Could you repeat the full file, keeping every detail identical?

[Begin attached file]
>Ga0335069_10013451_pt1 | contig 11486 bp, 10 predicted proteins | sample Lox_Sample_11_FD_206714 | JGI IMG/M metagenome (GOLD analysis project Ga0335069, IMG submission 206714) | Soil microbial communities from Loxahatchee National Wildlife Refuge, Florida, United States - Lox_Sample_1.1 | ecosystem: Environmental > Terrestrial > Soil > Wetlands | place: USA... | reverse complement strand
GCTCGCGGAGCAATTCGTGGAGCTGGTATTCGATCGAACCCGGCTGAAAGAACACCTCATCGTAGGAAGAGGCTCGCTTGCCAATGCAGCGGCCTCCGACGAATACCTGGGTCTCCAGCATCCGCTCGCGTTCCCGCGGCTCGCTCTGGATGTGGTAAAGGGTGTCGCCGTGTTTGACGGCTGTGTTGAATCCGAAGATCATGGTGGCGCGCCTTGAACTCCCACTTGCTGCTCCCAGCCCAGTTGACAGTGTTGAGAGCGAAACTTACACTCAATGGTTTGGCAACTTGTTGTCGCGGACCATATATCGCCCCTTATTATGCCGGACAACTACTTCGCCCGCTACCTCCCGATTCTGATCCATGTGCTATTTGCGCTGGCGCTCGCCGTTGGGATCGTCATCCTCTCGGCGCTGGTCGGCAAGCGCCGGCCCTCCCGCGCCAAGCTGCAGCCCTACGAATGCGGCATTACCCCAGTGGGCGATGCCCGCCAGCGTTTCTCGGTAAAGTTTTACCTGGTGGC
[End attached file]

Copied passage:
>Ga0335069_10013451_pt1 | contig 11486 bp, 10 predicted proteins | sample Lox_Sample_11_FD_206714 | JGI IMG/M metagenome (GOLD analysis project Ga0335069, IMG submission 206714) | Soil microbial communities from Loxahatchee National Wildlife Refuge, Florida, United States - Lox_Sample_1.1 | ecosystem: Environmental > Terrestrial > Soil > Wetlands | place: USA... | reverse complement strand
GCTCGCGGAGCAATTCGTGGAGCTGGTATTCGATCGAACCCGGCTGAAAGAACACCTCATCGTAGGAAGAGGCTCGCTTGCCAATGCAGCGGCCTCCGACGAATACCTGGGTCTCCAGCATCCGCTCGCGTTCCCGCGGCTCGCTCTGGATGTGGTAAAGGGTGTCGCCGTGTTTGACGGCTGTGTTGAATCCGAAGATCATGGTGGCGCGCCTTGAACTCCCACTTGCTGCTCCCAGCCCAGTTGACAGTGTTGAGAGCGAAACTTACACTCAATGGTTTGGCAACTTGTTGTCGCGGACCATATATCGCCCCTTATTATGCCGGACAACTACTTCGCCCGCTACCTCCCGATTCTGATCCATGTGCTATTTGCGCTGGCGCTCGCCGTTGGGATCGTCATCCTCTCGGCGCTGGTCGGCAAGCGCCGGCCCTCCCGCGCCAAGCTGCAGCCCTACGAATGCGGCATTACCCCAGTGGGCGATGCCCGCCAGCGTTTCTCGGTAAAGTTTTACCTGGTGGC